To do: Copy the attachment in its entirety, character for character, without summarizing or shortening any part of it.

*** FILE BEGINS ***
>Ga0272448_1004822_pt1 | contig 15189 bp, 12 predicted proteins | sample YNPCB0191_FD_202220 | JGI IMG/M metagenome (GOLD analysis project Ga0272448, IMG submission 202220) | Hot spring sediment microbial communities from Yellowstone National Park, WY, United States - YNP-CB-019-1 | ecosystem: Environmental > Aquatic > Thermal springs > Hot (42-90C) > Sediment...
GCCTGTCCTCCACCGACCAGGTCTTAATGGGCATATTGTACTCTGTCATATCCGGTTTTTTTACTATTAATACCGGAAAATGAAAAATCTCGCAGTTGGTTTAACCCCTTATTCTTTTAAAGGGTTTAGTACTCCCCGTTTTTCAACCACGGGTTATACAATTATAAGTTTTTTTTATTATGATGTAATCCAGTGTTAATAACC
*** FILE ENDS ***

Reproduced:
>Ga0272448_1004822_pt1 | contig 15189 bp, 12 predicted proteins | sample YNPCB0191_FD_202220 | JGI IMG/M metagenome (GOLD analysis project Ga0272448, IMG submission 202220) | Hot spring sediment microbial communities from Yellowstone National Park, WY, United States - YNP-CB-019-1 | ecosystem: Environmental > Aquatic > Thermal springs > Hot (42-90C) > Sediment...
GCCTGTCCTCCACCGACCAGGTCTTAATGGGCATATTGTACTCTGTCATATCCGGTTTTTTTACTATTAATACCGGAAAATGAAAAATCTCGCAGTTGGTTTAACCCCTTATTCTTTTAAAGGGTTTAGTACTCCCCGTTTTTCAACCACGGGTTATACAATTATAAGTTTTTTTTATTATGATGTAATCCAGTGTTAATAACC